London, June 8 (ANI): Neck 'cracking' could trigger 'catastrophic' health problems such as strokes, experts have warned.
The common therapy to ease pain is "clinically unnecessary" and should be abandoned for an affliction that affects two in three people at some point in their lives.
Its effectiveness divides medical opinion with some doctors even believing it helps lower blood pressure.
Known scientifically as spinal manipulation, the technique involves the application of various types of thrusts to the lumbar spine for the lower back or cervical spine for the neck to reduce back, neck and other musculoskeletal pain.
However, physiotherapy lecturer Neil O'Connell, of Brunel University, Uxbridge, and colleagues have warned that cervical spine manipulation "may carry the potential for serious neurovascular complications."
Writing online in the British Medical Journal, they added that the technique is "unnecessary and inadvisable."
Neck pain, often caused by stress, affects one in 10 people in Britain at any one time.
"Spinal manipulation is different from a gentle massage.It is where your neck is extended to its extremity and pushed with force to produce that sudden and familiar 'clickink' sound," the Telegraph quoted O'Connell as saying.
"There have been rare cases where a specific type of stroke has happened within a few days of the treatment which can tear the lining of the vertebral artery in the neck supplying blood to the brain.
"Studies have shown that other types of treatment, such as a gentle massage or exercise, are just as effective without the risks. None of them are a panacea, there is no reliable cure for neck pain, but all provide just the same amount of relief," he said.
He further added that there is consistent evidence of an association between damage to the major blood vessels supplying the brain, brainstem and upper spinal cord, known as neurovascular injury, and recent exposure to neck massage.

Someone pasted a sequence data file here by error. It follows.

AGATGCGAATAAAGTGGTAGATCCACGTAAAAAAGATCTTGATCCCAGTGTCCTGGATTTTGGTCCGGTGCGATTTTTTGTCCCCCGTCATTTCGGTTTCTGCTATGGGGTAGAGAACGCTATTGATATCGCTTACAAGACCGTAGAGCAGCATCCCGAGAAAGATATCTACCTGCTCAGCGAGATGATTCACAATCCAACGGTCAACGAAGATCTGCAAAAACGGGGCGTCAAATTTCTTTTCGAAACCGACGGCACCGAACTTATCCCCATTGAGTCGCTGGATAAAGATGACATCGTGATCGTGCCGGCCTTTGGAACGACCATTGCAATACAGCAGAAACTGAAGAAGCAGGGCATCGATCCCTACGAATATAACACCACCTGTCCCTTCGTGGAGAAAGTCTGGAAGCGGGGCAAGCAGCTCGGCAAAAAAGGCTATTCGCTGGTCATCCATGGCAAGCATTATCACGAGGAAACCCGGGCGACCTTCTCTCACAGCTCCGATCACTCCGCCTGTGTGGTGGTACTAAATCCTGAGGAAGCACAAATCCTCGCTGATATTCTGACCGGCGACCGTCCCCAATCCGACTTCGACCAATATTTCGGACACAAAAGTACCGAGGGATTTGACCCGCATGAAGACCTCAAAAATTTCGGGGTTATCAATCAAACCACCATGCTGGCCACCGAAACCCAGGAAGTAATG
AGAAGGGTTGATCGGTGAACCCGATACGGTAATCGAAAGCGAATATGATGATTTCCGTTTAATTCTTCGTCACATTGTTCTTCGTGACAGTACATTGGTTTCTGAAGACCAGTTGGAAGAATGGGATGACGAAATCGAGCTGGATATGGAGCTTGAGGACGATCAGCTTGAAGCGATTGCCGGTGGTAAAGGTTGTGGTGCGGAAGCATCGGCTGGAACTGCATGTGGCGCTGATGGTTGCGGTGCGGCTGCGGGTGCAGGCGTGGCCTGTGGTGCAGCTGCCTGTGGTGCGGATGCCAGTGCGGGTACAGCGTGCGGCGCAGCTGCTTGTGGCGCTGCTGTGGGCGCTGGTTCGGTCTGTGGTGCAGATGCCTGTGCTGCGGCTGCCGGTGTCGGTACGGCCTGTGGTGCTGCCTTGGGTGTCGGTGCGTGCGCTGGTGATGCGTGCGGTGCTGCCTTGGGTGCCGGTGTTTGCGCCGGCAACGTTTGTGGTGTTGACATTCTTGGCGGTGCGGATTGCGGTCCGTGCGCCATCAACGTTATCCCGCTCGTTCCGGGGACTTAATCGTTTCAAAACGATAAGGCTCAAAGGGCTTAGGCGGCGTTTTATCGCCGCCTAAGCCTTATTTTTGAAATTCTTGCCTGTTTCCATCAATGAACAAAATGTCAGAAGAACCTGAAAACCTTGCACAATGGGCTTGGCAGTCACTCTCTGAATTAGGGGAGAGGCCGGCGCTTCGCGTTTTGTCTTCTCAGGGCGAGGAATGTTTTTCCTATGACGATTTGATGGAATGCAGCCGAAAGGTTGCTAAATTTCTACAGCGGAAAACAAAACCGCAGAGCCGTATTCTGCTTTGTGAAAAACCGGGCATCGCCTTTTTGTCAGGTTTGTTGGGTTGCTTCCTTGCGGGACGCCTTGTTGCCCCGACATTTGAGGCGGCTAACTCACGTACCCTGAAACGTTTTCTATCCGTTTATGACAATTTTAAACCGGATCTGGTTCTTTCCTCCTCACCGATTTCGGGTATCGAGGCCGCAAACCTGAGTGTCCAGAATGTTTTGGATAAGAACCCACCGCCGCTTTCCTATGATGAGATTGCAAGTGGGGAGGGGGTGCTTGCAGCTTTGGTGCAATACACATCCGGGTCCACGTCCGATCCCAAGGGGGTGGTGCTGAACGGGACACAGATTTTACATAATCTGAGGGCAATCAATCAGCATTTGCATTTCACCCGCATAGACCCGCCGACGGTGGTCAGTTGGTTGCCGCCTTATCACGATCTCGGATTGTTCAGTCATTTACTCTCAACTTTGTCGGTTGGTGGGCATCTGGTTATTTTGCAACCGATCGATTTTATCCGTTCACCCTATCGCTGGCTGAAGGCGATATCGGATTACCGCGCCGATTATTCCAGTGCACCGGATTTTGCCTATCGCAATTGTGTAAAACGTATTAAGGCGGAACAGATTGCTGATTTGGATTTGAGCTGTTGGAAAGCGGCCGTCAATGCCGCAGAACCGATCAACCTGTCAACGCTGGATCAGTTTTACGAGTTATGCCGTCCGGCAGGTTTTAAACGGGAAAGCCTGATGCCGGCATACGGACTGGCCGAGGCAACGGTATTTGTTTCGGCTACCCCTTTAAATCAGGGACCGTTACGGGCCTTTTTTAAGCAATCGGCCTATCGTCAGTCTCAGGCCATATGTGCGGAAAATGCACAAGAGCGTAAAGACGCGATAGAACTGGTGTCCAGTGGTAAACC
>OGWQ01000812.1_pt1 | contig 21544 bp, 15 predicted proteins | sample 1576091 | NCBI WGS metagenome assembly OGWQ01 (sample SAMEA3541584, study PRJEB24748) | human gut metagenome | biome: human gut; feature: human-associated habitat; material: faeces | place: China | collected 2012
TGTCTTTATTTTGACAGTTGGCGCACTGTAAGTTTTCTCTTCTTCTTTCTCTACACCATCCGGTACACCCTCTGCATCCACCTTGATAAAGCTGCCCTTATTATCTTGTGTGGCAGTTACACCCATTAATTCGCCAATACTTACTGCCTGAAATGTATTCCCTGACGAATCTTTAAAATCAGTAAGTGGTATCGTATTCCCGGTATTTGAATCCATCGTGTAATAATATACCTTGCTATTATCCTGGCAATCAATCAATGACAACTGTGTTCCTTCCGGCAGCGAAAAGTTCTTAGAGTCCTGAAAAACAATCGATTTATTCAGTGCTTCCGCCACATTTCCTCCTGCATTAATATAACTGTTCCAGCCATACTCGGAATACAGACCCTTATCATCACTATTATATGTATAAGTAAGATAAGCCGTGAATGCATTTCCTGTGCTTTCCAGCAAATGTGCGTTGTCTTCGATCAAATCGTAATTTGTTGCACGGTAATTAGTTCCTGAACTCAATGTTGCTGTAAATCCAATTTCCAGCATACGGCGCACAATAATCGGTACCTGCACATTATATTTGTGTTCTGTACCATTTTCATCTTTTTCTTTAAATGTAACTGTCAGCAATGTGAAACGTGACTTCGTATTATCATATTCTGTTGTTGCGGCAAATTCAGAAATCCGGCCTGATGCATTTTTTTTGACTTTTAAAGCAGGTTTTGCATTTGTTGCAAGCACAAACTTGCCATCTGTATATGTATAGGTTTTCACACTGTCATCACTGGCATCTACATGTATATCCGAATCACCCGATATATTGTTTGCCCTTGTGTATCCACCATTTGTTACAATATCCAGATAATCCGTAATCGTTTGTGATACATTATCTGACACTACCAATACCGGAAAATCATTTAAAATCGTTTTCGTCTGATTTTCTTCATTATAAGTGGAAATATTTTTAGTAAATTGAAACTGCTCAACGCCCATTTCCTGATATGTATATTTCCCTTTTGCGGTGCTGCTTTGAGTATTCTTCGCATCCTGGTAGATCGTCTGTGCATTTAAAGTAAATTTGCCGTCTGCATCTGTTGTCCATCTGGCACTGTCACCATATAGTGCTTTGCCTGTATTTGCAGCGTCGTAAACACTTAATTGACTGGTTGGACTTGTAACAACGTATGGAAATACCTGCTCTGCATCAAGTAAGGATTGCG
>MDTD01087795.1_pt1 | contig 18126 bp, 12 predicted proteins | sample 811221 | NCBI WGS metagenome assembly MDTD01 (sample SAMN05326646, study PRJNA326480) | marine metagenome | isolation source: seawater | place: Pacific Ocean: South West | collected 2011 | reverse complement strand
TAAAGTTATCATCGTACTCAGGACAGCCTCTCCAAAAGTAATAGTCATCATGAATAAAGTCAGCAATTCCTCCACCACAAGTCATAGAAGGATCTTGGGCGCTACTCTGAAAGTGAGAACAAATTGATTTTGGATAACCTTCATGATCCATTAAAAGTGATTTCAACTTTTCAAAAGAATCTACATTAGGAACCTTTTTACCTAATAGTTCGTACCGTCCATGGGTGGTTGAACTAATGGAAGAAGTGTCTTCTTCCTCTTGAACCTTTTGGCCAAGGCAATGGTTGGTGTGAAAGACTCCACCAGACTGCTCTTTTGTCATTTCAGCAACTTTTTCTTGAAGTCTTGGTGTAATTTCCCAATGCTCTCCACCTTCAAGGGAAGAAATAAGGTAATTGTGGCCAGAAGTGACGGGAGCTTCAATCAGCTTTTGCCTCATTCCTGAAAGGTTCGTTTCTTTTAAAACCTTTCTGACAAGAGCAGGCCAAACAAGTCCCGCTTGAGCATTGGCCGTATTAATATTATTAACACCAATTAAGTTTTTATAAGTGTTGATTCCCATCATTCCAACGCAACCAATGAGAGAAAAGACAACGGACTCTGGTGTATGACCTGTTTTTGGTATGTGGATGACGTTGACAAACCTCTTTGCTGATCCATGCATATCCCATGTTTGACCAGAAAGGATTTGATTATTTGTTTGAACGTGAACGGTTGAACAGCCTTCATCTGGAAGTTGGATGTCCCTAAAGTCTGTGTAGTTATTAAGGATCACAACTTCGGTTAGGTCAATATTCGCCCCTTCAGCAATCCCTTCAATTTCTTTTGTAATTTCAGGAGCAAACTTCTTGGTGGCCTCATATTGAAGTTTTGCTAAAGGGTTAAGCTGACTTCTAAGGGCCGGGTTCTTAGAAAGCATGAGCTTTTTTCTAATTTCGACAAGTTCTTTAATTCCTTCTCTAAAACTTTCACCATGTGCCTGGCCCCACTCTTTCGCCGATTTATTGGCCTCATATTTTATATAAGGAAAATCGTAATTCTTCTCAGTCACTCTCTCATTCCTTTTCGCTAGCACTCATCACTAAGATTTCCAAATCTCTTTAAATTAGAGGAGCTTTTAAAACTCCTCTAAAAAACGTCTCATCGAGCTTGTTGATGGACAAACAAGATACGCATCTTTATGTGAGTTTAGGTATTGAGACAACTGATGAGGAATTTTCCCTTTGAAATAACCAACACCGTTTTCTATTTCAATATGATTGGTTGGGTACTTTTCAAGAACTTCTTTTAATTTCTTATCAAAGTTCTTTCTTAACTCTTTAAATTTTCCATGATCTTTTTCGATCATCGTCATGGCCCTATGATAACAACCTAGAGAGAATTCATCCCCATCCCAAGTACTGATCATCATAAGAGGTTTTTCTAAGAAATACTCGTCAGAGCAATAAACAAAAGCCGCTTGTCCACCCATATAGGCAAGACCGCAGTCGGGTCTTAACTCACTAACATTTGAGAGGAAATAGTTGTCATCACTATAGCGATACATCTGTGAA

O'Connell said that it is unlikely to offer meaningful long term benefit for people with neck pain.
And other recent large, high quality trials reinforce this message, suggesting massage is not better when directly compared with other physical interventions such as exercise.
Given the equivalence in outcome with other forms of therapy, manipulation seems to be clinically unnecessary, he said.
"The potential for catastrophic events and the clear absence of unique benefit lead to the inevitable conclusion that manipulation of the cervical spine should be abandoned as part of conservative care for neck pain," O'Connell said.
But epidemiologist Professor David Cassidy, of the University of Toronto, and colleagues also said that neck manipulation does provide a valuable addition to patient care and should continue to play an important role in therapy.
They pointed to high quality evidence that "clearly suggests that manipulation benefits patients with neck pain" and raises doubt about any direct relation between the treatment and stroke.
When combined with recent randomised trial results, "this evidence supports including manipulation as a treatment option for neck pain, along with other interventions such as advice to stay active and exercise," they said.
Yet they acknowledged that when risk, benefit and patient preference are considered "there is currently no preferred first line therapy, and no evidence mobilisation is safer or more effective than manipulation."
"We say no to abandoning manipulation and yes to more rigorous research on the benefits and harms of this and other common interventions for neck pain," they added. (ANI)